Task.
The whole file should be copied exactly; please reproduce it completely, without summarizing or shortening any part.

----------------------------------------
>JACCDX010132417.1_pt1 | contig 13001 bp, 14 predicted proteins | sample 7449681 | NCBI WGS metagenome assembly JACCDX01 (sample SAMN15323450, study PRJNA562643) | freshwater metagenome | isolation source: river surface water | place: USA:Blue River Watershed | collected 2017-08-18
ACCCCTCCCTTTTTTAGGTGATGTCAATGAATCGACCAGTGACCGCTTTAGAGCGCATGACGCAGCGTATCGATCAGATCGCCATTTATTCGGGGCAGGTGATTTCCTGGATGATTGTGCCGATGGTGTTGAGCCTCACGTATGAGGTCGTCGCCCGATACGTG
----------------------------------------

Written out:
>JACCDX010132417.1_pt1 | contig 13001 bp, 14 predicted proteins | sample 7449681 | NCBI WGS metagenome assembly JACCDX01 (sample SAMN15323450, study PRJNA562643) | freshwater metagenome | isolation source: river surface water | place: USA:Blue River Watershed | collected 2017-08-18
ACCCCTCCCTTTTTTAGGTGATGTCAATGAATCGACCAGTGACCGCTTTAGAGCGCATGACGCAGCGTATCGATCAGATCGCCATTTATTCGGGGCAGGTGATTTCCTGGATGATTGTGCCGATGGTGTTGAGCCTCACGTATGAGGTCGTCGCCCGATACGTG